New Alabaster high school on track for 2017 opening

New Alabaster high school on track for 2017 opening

Alabaster High School

The company managing construction of Alabaster’s new high school off Thompson Road is preparing to bid the athletic facility portion of the project in the coming weeks, a representative from the company told School Board members during an Aug. 30 meeting. During the Alabaster Board of Education meeting, Jonathan Grammer with Volkert Inc., the company managing the new high school project, told board members the final major portion of the project is almost ready to bid. “We are finishing up the phase four documents for bid, and we should bid those out in a few weeks,” Grammer said while giving an update on the project. The School Board has already approved bids for phases one through three of the new high school which is currently under construction on a portion of 300 acres between Thompson Road and Kent Dairy Road. Once the entire project is completed, the school facilities will be about 385,000 square feet, will initially be built to house 2,000 students and will be constructed with future expansions in mind. The school will include 74 classrooms, 14 science lab classrooms, a 1,250-seat auditorium, a 150-seat black box theater, a 32,269-square-foot career academy and a 100-seat lecture hall. Grammer said crews with the Argo Building Company are finishing up pouring slabs for phase one of the project, which includes construction of the majority of the main academic building, which will include the cafeteria, media center, special education facility and space for the school’s career technical program. He said crews with the Clements-Dean construction company soon will begin work on phases two and three, which will include the meeting spaces, arena, indoor gym and other components of the school’s main academic building and the school’s fine arts building. The new school is on track to be completed in time to open to students in the fall of 2017, Grammer said. “We are still on track to be on time,” Grammer said. “There is no indication that will change. Everything is going smoothly now.” Read more…

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Alabaster Housing Market Hits Six-Year High

Alabaster housing market hits six-year high

The housing market in Shelby County’s largest city has seen a nearly 245-percent spike since 2010, and ended 2015 with the highest number of new homes since the economic recession hit in the late 2000s.

The Alabaster Department of Building Safety recently released its year-end numbers for 2015, verifying the best news the city’s housing market has seen in several years.

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At the end of 2015, the department had issued 100 new home building permits for projects valued at about $26.6 million. By comparison, the city issued 75 new home building permits in 2014 for projects valued at about $16.7 million.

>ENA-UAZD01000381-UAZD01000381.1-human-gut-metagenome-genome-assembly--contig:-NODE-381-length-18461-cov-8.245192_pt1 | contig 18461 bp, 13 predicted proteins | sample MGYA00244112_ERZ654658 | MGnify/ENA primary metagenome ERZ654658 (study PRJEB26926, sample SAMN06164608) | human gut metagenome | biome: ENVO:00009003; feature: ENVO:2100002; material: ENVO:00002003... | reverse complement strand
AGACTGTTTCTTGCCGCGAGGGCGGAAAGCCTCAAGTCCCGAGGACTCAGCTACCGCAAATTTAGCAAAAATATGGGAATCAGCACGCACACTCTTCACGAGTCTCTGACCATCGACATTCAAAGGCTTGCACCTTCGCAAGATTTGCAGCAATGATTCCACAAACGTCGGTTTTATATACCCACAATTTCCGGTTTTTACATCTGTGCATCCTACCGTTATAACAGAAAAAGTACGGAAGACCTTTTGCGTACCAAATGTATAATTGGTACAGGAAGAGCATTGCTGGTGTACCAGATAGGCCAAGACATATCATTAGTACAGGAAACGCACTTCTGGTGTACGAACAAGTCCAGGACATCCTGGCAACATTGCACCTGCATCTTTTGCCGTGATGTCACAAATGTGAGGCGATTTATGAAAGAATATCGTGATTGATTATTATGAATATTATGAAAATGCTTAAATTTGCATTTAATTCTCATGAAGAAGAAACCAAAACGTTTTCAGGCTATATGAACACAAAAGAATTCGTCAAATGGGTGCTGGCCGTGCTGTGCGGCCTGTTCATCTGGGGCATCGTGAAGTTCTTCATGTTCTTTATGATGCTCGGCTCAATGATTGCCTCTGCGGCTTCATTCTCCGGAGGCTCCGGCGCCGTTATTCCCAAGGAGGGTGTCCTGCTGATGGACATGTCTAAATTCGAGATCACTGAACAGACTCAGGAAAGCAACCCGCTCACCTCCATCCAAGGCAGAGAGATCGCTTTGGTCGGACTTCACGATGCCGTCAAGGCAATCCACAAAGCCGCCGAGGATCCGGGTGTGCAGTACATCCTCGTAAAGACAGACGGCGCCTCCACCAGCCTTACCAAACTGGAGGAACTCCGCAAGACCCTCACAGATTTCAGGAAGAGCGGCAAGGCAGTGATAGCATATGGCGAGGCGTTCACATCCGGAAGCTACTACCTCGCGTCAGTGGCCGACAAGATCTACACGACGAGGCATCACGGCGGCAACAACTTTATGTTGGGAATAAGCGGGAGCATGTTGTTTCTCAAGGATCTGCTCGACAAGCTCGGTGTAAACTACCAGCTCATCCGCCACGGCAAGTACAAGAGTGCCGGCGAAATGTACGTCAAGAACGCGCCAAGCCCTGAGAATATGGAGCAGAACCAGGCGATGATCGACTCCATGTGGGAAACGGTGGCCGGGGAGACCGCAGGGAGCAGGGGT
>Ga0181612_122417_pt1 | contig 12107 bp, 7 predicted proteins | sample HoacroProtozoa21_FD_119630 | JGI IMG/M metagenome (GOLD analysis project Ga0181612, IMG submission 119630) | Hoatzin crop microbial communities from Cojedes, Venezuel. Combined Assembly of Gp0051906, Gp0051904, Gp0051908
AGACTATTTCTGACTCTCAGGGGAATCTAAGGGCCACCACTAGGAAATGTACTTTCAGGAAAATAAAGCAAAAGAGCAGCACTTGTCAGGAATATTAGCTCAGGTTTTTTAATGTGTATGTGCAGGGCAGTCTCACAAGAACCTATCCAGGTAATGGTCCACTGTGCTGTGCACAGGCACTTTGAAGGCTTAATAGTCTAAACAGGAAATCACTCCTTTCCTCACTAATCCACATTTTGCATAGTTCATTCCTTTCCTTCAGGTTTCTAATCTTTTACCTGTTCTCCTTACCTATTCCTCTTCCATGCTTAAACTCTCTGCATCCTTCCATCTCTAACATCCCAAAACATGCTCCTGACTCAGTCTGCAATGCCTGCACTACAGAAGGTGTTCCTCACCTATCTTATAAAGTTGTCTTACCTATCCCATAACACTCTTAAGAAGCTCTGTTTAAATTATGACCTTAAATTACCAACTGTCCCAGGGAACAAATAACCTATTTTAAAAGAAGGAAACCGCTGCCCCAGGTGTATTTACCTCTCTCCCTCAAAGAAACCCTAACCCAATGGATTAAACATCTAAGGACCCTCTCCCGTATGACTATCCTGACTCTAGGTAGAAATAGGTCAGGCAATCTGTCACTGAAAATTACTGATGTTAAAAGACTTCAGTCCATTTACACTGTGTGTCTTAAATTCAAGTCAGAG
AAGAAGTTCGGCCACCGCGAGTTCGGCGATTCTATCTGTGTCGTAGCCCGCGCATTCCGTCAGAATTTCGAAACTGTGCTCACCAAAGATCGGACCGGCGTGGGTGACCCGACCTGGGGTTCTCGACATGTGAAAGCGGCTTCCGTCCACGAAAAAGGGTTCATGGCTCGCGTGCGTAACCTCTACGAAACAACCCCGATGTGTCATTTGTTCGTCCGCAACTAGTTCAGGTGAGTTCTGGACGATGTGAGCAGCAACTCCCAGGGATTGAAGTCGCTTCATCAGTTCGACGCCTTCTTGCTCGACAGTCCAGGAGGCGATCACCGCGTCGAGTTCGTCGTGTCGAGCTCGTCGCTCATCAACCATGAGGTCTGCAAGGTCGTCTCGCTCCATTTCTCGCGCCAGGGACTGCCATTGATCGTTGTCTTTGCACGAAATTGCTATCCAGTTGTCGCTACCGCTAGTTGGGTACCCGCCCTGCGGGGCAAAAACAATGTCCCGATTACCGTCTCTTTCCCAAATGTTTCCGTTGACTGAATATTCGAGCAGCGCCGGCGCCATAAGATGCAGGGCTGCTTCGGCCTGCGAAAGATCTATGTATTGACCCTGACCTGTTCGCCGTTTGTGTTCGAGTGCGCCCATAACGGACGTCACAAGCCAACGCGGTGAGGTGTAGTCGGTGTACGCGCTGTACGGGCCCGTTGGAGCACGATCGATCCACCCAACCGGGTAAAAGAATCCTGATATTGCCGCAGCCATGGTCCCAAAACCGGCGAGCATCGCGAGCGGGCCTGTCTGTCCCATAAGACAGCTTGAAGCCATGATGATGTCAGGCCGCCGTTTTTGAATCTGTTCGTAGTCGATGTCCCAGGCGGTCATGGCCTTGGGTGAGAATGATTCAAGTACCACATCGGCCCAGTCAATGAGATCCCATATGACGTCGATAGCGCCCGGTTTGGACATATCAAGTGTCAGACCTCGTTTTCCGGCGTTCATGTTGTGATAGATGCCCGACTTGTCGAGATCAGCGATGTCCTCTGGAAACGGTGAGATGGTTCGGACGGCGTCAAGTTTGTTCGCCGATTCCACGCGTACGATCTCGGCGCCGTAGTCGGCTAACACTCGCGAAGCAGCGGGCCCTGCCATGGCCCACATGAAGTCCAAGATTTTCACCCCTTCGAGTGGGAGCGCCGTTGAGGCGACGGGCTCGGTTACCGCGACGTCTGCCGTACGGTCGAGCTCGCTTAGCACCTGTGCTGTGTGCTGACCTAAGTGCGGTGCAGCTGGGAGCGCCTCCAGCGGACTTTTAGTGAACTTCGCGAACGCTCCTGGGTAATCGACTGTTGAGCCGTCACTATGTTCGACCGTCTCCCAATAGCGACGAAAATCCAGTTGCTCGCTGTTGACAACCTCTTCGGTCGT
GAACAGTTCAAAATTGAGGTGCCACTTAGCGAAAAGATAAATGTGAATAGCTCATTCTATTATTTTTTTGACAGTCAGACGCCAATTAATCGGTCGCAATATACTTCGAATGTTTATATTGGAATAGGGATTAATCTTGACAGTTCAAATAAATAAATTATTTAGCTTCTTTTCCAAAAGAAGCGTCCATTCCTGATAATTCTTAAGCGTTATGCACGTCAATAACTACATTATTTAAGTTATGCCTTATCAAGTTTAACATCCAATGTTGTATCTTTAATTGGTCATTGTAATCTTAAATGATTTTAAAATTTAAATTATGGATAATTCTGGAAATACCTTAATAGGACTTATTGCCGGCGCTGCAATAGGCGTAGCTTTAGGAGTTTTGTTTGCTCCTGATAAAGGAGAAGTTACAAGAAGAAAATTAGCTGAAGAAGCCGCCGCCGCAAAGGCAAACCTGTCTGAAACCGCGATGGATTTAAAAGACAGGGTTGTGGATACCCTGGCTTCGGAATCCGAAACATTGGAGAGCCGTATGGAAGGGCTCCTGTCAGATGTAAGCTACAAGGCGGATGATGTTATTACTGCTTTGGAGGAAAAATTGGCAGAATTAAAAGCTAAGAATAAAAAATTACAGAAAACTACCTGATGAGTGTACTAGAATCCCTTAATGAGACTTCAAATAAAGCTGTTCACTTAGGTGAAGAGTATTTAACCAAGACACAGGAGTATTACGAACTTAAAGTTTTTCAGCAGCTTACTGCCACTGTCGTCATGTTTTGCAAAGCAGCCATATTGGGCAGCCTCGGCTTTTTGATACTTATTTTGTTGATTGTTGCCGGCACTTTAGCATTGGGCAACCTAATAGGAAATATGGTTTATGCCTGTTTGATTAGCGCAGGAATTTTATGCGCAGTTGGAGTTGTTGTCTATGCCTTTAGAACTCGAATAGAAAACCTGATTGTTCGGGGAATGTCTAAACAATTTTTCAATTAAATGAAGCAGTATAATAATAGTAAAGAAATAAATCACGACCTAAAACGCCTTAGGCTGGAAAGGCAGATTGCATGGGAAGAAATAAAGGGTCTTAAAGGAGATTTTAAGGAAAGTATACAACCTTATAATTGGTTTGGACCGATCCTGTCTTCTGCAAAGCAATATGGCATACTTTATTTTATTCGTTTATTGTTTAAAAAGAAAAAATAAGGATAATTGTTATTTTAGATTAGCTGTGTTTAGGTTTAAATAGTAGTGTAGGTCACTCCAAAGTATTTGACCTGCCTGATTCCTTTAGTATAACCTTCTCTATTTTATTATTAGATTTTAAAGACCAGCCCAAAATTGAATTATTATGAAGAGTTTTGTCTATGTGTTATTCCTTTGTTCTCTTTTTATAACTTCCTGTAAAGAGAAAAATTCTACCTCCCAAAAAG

“We issued seven permits for new homes in December, bringing our total for the year to 100 new homes,” Ward 7 City Councilman Tommy Ryals said during a Jan. 25 meeting. “That’s a long way from 2010.”

The average price of each new house constructed in 2015 was about 20 percent higher than it was in 2014. In 2014, the median price for each new house was $222,290, while 2015’s median new home price rose to about $265,568.

“This means our home values are going up, which is a good thing,” Ryals said.

Ryals said the city is not looking to return to the “uncontrolled” growth the city saw in the 1990s and early 2000s, and said all houses built in the city over the past couple of years were approved several years ago.

“All of these homes being built are homes that were already on the books,” Ryals said. “None of it is new subdivisions, it’s just filling out subdivisions that have already been started.”

Last year brought an increase in every type of permit – such as new commercial buildings and residential additions and remodels – compared with 2014 and the past several years.

In 2015, the department issued nine new commercial building permits for projects valued at about $13.5 million, compared to four permits in 2014 for projects valued at a total of about $3.1 million.

In the residential addition and remodeling sector, the city issued 140 permits in 2014 for projects valued at $2.2 million, compared to 233 permits for projects valued at $3.9 million in 2015. Read more…

Alabaster’s future may include civic center, town center and entertainment district

Alabaster may have a blueprint for bringing several new amenities to the city – possibly including a town center, civic center and entertainment district – if the City Council votes in late December to approve Alabaster’s newest comprehensive plan.

Alabaster Town Center

The Regional Planning Commission of Greater Birmingham recently finished working with the city to construct the comprehensive plan, which has been built using feedback from focus groups, local residents, business owners and city leaders.